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Subject: For the Love of Libraries - Andrew Cohen, The Ottawa Citizen

*For the love of Libraries*
Andrew Cohen, The Ottawa Citizen

Tuesday, March 16, 2004

Ed Broadbent, the former leader of the New Democratic Party who wants to return to Parliament, says that he has a deep, undisclosed fetish. Whenever he visits a town or village on either side of the border, he visits the local library. Yes, the library.

For Mr. Broadbent, libraries are an enduring passion. He came from a family that didn't read much. As a boy, though, he discovered the library, where he devoured Plato's Republic and Time magazine.

It was the beginning of a brilliant career in which he would teach at a university, enter politics, lead his party to its greatest electoral success, and shape the discourse of his day. For much of what he has achieved in life, he thanks the library.

Mr. Broadbent isn't alone. Study the lives of great men and women --
especially those who were poor or immigrants -- and you'll see that they begin at the library. It was their cathedral of curiosity. It meant the world to them because it opened the world to them.

They believe, as do so many others, that the library is the most democratic of civic institutions. It is, you might say, the essence of our citizenship.

So it is astounding that Ottawa should be considering closing three of its 33 libraries. It is a sad, small-minded debate that reflects who we are as a people. This is why Mr. Broadbent and hundreds of others protested the closing of their branch the other day, and why many of them marched on City Hall last night.

By now, the city councillors know all the facts about libraries here. They know that this city spends less per capita than the average of major cities in Canada; that the city saved $2.1 million on libraries and reduced its full-time library staff by 32 after amalgamation; that Ottawa promotes itself as a "knowledge-based economy'' trumpeting libraries as its competitive advantage.

They also know that more people are using libraries every year. And they know that Ottawa's Central Library is the worst of its kind in the country, an ungainly, concrete carbuncle of frayed carpets and steep stairs held together by duct tape and determination.

It wasn't always this way. There was once a majestic Carnegie Library in Ottawa, where curious children such as the young Adrienne Clarkson, newly arrived from Hong Kong, became the voracious reader she is today. That library was razed to create someone's misplaced idea of modernity.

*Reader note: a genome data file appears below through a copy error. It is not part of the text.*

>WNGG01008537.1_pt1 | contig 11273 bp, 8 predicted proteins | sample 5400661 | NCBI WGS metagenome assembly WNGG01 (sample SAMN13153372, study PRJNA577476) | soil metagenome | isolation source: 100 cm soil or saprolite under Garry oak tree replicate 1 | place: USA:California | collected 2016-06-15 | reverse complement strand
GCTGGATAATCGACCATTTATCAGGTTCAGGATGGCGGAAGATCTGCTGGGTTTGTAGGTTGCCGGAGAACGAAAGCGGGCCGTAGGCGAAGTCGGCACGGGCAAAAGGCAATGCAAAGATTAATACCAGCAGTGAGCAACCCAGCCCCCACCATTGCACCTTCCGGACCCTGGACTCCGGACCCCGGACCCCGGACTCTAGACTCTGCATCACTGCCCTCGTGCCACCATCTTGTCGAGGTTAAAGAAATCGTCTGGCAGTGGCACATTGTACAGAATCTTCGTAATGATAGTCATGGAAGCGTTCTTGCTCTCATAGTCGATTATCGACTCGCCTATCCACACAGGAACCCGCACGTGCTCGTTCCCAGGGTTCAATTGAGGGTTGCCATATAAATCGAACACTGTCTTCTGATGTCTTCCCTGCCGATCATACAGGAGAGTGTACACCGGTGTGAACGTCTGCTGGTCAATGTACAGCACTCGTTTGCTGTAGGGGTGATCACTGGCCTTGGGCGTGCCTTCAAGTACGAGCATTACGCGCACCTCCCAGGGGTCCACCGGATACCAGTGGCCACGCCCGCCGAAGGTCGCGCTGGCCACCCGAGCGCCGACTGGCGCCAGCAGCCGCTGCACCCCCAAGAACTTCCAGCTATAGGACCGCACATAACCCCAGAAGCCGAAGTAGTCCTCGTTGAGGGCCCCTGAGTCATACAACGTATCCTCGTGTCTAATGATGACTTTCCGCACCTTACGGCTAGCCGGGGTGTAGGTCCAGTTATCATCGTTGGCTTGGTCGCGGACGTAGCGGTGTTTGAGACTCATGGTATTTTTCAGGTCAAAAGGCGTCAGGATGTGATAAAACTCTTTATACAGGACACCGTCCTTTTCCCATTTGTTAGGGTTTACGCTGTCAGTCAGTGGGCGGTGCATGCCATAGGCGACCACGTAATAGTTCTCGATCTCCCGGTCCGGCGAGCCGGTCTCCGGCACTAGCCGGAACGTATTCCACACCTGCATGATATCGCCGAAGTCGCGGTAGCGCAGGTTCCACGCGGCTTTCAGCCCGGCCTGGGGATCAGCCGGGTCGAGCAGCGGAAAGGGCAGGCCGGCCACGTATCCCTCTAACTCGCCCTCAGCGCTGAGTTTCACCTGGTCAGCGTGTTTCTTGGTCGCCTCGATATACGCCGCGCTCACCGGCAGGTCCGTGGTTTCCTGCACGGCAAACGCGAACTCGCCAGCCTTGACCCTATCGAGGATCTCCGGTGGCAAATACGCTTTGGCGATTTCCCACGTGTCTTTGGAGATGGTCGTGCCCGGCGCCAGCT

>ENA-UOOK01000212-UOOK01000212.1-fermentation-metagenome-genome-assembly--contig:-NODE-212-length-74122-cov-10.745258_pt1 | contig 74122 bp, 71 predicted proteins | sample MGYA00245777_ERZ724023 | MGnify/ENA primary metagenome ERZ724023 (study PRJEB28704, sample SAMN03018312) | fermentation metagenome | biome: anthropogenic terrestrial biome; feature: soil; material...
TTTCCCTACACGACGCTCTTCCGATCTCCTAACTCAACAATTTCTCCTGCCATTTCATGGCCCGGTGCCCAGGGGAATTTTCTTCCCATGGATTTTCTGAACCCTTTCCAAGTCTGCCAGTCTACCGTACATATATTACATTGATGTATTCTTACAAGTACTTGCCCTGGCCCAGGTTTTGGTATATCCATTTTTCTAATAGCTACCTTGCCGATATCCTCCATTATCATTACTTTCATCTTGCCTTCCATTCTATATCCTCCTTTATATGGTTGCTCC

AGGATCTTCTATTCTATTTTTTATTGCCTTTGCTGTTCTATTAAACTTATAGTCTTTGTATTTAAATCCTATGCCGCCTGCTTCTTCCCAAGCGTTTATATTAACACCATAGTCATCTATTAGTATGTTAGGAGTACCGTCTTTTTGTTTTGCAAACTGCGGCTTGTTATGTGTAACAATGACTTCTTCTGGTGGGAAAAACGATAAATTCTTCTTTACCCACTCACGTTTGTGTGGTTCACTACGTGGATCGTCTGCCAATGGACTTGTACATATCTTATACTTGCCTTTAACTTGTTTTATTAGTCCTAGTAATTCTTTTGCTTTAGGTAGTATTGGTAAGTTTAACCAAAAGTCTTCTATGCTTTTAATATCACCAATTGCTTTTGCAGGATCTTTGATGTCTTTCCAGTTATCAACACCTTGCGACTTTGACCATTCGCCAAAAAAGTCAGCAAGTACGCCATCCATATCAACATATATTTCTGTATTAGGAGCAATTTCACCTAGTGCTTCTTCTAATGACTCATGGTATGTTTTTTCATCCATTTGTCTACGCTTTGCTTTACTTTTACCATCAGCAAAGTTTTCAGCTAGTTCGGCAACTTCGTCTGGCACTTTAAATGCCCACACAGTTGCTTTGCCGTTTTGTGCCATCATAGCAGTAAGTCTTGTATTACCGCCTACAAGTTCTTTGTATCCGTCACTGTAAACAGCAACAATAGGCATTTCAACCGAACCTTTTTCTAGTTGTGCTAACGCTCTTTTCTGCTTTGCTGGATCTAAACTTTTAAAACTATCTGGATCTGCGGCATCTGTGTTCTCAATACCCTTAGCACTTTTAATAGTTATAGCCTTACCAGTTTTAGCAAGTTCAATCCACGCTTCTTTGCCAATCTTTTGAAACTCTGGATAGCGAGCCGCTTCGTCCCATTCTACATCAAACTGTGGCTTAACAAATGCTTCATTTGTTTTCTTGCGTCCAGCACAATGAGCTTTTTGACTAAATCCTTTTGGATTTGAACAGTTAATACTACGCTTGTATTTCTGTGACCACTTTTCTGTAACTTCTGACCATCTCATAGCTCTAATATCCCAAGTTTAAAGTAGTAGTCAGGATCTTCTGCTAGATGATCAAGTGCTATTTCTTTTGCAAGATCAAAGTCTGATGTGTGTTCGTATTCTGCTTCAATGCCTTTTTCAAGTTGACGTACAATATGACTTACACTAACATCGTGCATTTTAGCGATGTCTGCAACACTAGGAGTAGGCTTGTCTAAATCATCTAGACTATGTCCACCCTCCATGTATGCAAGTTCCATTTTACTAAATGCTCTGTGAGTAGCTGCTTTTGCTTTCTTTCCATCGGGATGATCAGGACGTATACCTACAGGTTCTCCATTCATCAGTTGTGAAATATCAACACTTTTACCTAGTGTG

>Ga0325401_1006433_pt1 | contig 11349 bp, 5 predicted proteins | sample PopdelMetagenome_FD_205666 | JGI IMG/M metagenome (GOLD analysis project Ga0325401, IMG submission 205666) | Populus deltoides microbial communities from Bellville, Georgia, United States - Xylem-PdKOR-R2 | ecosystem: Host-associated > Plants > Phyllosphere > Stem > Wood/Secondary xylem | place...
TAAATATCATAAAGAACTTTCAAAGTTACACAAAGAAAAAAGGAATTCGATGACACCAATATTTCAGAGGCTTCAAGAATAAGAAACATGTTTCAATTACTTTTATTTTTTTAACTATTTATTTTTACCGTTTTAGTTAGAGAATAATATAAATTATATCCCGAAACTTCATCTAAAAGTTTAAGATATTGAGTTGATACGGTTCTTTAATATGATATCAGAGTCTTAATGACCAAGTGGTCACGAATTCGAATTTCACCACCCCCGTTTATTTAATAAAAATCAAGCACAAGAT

Other cities understand libraries. Vancouver, Toronto and Montreal have invested, or are investing, in new central libraries and are expanding their systems.

In the United States, they also understand. Mr. Broadbent gushes about the libraries he's seen in Vermont; in Maine, there are gems in every village and hamlet. In Bath and York, on the islands of Vinalhaven and Monhegan, books find a happy home in weathered, white-washed clapboard captains' homes and neo-classical, red-brick churches, where the floors creak and the shelves groan and the air is perfumed with salt.

They are staffed by volunteers and sustained by contributions from the community because they are the community, which isn't limited to New England. In Portland, Oregon, for example, they raised millions of dollars to renovate their magnificent 19th-century library. When it closed for two years, an army of volunteers moved the books to a warehouse and then moved them back again.

Our libraries do not evoke that depth of affection -- much as we like them and salute our dedicated volunteers -- and too many libraries are merely functional. Still, they are a landmark in neighbourhoods where people can walk and bicycle to them.

And that's the point. Libraries, you see, aren't just about books alone, and never have been. They are oases of quiet. They are places for the soul to loaf. They are for seniors, for new mothers, and for kids of all ages, many of whom now visit them during school hours.

Libraries are unashamedly egalitarian. They are free, they are open to all, and they deal in the most basic of rights -- the right to know.

They are the great leveller, and yet today there are those who would level them. They say that we don't need libraries anymore. That libraries are passé in the Age of the Internet. That we have too many of them.

But the cost-cutters don't understand. When you close a library, you stifle curiosity. You narrow opportunity for someone of modest means who may become Ed Broadbent or Adrienne Clarkson. You erode your community and your democracy. Most of all, in a thousand ways, by a thousand cuts, in ways unknown and unknowable, you diminish your humanity.

Andrew Cohen is an associate professor of journalism and international affairs at Carleton University.

E-mail: [email protected]

© The Ottawa Citizen 2004

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